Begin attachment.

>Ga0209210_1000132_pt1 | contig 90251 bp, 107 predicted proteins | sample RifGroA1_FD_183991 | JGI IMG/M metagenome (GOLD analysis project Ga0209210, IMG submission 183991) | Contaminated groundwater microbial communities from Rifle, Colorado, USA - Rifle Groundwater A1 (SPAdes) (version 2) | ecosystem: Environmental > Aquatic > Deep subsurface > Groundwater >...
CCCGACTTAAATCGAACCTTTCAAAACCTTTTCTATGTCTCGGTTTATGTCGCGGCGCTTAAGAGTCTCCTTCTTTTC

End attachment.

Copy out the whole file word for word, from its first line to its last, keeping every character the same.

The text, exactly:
>Ga0209210_1000132_pt1 | contig 90251 bp, 107 predicted proteins | sample RifGroA1_FD_183991 | JGI IMG/M metagenome (GOLD analysis project Ga0209210, IMG submission 183991) | Contaminated groundwater microbial communities from Rifle, Colorado, USA - Rifle Groundwater A1 (SPAdes) (version 2) | ecosystem: Environmental > Aquatic > Deep subsurface > Groundwater >...
CCCGACTTAAATCGAACCTTTCAAAACCTTTTCTATGTCTCGGTTTATGTCGCGGCGCTTAAGAGTCTCCTTCTTTTC